attracted users. This initial user base attracted developers, filling out app store with apps.
Android OS:
?
Solution: Competed with iOS by offering $5 million in prizes to developers who came up with the best
apps. Winners became market leaders and attracted customers.
3. Seeding strategy (i.e. filling in one side)
2. SIMULATE (FAKE) VALUE – This creates the impression that there are more users, which
increases perception of value. If enough real users join, they can start interacting to create true value.
PayPal:
?
Dilemma?
Without buyers, why would merchants join? Without merchants, why would buyers join?
?
Solution: Created bots to make eBay purchases with PayPal, attracting sellers.
Quora:
?
Dilemma?
Without answers, why would askers join? Without questions, why would answerers join?
?
Solution: Personnel asked and answered questions to simulate activity. Once users started asking
questions, editors continued to answer, demonstrating use. Then, users took over the process.
! Fake users can be value-destructive, platform can appear spammy, and regulatory/ethical concerns.
4. Piggyback strategy
Definition: Connect with another platform’s existing user base and show value to recruit them.
PayPal:
? Solution: Piggybacked on eBay’s online auction platform, getting eBay sellers to use PayPal.
YouTube:
? Dilemma?
Without viewers, why would producers join? Without producers, why would viewers join?
? Solution: Piggybacked on MySpace, which was growing in the early 2000s as a way for indie
bands to showcase their music. YouTube provided more powerful video tools to attract them.
Then, YouTube adoption grew virally. By 2006, YouTube’s reach grew past MySpace’s.
5. Big-bang adoption strategy
Definition: Get a high volume of concentrated attention. This attracts users by inflating appearance
of number of users and engagement, making the platform seem more valuable than it is.
Twitter:
? Dilemma?
Why would users join if there are no other users?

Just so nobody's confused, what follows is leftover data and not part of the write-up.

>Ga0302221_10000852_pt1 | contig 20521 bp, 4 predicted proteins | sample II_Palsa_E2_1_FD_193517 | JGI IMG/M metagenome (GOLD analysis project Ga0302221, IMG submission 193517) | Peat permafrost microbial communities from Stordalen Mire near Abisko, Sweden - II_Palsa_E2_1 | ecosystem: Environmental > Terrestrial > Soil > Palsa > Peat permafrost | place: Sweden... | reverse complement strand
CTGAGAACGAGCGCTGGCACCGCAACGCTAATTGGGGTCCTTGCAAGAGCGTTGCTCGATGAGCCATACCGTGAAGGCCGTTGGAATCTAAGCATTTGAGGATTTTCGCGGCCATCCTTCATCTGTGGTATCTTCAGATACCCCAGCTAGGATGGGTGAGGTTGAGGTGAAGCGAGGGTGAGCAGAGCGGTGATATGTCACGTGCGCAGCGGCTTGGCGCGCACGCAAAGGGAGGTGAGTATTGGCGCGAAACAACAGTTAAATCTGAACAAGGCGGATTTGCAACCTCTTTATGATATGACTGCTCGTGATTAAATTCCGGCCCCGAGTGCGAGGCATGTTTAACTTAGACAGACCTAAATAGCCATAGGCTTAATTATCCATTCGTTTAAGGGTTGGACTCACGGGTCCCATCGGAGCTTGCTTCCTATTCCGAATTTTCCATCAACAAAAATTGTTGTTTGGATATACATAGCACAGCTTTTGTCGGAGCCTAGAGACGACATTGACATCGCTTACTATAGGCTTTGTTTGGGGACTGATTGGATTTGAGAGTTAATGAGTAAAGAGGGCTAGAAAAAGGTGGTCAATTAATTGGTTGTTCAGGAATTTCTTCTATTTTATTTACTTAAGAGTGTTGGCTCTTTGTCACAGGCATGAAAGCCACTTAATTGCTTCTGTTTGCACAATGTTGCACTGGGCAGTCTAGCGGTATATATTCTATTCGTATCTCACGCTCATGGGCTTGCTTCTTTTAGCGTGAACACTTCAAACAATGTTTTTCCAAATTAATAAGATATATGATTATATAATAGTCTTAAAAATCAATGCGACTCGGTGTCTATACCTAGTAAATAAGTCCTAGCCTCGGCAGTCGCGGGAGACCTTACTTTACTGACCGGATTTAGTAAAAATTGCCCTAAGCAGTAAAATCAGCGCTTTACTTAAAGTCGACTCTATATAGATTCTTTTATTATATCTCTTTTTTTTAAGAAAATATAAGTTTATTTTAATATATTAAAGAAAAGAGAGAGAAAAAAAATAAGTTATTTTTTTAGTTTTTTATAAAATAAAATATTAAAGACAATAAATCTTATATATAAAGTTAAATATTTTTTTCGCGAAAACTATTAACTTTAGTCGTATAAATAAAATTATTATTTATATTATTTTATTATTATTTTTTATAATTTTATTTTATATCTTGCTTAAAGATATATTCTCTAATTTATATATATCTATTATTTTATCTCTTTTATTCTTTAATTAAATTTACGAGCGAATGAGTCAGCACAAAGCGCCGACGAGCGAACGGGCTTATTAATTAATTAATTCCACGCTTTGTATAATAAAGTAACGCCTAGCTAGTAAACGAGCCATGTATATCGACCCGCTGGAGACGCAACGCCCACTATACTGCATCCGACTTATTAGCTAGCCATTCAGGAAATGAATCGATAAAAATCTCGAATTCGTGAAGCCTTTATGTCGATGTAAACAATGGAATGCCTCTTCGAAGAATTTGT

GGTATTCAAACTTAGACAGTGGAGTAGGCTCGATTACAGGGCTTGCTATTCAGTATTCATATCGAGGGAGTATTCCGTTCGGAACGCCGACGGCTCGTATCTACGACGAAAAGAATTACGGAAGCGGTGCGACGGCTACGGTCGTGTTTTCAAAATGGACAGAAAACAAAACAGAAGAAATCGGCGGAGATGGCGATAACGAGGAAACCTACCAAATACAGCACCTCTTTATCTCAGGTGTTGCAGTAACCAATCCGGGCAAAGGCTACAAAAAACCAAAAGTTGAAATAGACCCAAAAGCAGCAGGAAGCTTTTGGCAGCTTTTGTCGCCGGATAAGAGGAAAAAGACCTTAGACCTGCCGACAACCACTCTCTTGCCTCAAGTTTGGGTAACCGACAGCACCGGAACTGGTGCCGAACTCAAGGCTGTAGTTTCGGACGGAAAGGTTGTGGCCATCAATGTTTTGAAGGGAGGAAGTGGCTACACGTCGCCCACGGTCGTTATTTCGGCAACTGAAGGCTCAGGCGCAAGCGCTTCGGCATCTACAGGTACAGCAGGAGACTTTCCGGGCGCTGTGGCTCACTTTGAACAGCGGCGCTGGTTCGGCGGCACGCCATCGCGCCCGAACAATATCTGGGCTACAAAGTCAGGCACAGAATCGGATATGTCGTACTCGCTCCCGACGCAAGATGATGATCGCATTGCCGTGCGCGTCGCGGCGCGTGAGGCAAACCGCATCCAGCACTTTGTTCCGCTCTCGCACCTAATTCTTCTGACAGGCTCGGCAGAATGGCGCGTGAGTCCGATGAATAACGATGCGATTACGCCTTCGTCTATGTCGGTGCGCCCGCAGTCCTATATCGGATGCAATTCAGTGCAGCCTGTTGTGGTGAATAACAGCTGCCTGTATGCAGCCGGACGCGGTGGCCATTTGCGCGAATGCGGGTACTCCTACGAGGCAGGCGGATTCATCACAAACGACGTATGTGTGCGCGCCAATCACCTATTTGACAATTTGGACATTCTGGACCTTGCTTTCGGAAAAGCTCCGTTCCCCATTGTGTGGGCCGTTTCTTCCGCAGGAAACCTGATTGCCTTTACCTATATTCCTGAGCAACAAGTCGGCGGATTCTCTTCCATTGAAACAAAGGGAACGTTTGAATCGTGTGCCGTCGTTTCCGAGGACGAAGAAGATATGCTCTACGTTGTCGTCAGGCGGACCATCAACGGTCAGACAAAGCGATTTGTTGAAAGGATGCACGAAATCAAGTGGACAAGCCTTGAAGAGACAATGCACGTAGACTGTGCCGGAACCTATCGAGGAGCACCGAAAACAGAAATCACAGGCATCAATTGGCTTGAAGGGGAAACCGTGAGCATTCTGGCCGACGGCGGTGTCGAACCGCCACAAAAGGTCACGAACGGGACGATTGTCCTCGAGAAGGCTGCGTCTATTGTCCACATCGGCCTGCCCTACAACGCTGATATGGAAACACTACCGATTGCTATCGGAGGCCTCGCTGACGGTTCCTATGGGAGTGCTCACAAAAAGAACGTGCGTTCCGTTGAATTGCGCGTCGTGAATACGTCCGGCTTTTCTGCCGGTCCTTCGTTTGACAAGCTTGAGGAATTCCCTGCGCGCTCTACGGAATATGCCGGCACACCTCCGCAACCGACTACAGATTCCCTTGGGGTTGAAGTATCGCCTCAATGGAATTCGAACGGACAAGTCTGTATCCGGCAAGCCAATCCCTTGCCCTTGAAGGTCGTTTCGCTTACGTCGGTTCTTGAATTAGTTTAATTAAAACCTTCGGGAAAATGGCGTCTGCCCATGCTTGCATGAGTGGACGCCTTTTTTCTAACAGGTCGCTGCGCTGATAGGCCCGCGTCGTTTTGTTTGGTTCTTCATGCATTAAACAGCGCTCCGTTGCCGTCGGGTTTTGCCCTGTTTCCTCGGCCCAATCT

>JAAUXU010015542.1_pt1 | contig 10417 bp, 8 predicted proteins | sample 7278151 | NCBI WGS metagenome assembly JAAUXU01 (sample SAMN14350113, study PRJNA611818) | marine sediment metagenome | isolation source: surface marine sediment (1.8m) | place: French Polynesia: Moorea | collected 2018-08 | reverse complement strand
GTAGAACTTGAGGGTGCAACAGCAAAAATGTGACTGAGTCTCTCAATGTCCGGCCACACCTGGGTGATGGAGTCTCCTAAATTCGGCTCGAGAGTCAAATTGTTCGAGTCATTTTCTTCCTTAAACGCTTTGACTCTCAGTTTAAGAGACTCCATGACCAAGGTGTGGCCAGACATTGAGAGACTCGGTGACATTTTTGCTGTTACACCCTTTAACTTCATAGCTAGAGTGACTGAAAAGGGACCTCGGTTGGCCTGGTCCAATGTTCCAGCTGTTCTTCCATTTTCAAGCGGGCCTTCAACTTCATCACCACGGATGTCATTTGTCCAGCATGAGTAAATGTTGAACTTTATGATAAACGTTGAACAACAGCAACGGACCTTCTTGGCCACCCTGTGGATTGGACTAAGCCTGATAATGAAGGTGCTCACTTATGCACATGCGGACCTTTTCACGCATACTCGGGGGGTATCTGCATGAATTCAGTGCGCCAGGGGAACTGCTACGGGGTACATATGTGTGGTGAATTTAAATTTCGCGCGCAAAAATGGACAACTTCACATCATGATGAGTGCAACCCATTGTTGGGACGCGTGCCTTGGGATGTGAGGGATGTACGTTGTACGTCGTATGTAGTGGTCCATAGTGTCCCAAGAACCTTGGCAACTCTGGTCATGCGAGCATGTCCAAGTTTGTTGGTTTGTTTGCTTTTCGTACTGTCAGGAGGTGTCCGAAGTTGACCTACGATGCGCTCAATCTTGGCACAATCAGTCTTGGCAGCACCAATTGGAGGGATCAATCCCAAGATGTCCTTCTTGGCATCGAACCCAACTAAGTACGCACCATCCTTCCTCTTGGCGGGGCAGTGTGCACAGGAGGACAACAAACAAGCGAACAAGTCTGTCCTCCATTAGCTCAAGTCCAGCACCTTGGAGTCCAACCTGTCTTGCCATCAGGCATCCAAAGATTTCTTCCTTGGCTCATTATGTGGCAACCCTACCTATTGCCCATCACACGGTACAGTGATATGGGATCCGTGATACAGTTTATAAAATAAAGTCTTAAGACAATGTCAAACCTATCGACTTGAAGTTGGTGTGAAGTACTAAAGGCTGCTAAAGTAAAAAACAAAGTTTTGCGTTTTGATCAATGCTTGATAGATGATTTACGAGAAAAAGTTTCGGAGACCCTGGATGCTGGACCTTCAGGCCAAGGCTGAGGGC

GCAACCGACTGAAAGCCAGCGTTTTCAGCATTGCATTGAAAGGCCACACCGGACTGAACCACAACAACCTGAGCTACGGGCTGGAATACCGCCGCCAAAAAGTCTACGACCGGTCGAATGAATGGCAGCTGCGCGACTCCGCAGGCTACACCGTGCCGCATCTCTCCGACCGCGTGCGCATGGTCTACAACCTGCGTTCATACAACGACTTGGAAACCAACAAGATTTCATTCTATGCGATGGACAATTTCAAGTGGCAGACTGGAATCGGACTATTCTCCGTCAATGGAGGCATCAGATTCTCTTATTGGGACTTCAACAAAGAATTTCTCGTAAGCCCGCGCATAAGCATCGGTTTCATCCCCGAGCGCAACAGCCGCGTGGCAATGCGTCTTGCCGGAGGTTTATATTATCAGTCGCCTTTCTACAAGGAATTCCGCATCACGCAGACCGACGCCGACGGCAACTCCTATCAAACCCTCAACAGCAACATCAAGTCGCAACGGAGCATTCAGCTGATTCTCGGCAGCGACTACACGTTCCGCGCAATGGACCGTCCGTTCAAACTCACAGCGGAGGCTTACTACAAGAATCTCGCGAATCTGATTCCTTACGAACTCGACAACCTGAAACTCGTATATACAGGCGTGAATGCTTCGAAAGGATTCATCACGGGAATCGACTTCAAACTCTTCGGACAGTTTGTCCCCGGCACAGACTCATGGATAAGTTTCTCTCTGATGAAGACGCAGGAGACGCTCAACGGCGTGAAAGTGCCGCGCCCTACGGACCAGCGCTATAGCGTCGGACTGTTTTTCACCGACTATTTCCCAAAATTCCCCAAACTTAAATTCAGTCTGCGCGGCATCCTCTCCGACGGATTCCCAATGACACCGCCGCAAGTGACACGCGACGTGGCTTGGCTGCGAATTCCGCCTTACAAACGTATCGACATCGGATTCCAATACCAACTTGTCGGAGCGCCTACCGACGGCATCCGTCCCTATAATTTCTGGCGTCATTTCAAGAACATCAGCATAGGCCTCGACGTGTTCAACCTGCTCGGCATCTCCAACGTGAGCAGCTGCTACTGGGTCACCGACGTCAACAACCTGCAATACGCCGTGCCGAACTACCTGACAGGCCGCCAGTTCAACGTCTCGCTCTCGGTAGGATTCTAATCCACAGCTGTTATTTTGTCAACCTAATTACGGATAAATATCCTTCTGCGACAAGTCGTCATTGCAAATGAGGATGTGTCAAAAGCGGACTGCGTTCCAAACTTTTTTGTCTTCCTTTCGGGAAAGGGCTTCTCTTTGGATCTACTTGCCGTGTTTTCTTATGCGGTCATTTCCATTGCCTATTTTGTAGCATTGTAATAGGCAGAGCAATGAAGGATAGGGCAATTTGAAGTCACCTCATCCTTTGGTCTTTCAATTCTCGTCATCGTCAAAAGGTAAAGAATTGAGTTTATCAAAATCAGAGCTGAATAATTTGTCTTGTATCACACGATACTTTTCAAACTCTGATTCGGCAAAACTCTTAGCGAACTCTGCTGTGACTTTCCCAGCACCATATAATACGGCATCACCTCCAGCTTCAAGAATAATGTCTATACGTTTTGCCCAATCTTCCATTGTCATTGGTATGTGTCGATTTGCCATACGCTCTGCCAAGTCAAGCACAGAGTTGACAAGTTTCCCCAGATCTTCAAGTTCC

? Solution: Given real-time activity on Twitter, realized they need concentration of people. At 2007
South by Southwest Festival, installed large screens that published live tweets from festival à
Gave impression that many festival-goers use Twitter, making it attractive. Use tripled after.
6. Micromarket strategy
Definition: Start by targeting a small, localized market, to provide effective matchmaking characteristic
of a large market, even in the platform’s early stages.
Facebook:
?
Dilemma?
Why would users join if there are no other users?
?
Solution: Started exclusively with Harvard students (socially and geographically concentrated), then all
students, then wider population. Maximized local network effects & prevented bad experiences.
Grubhub:
?
Dilemma?
Without providers, why would consumers join? Without consumers, why would providers join?
?
Solution: Launched in one city (Chicago) in 2004, then San Francisco/New York in 2007, slow expansion, only
when confident that new regions had enough supply and demand to prevent low-quality experience for users.
Stack Overflow (Q&A community):
?
Solution: Started out for programming topics (category focus). Later expanded into cooking and others.
7. Producer evangelism strategy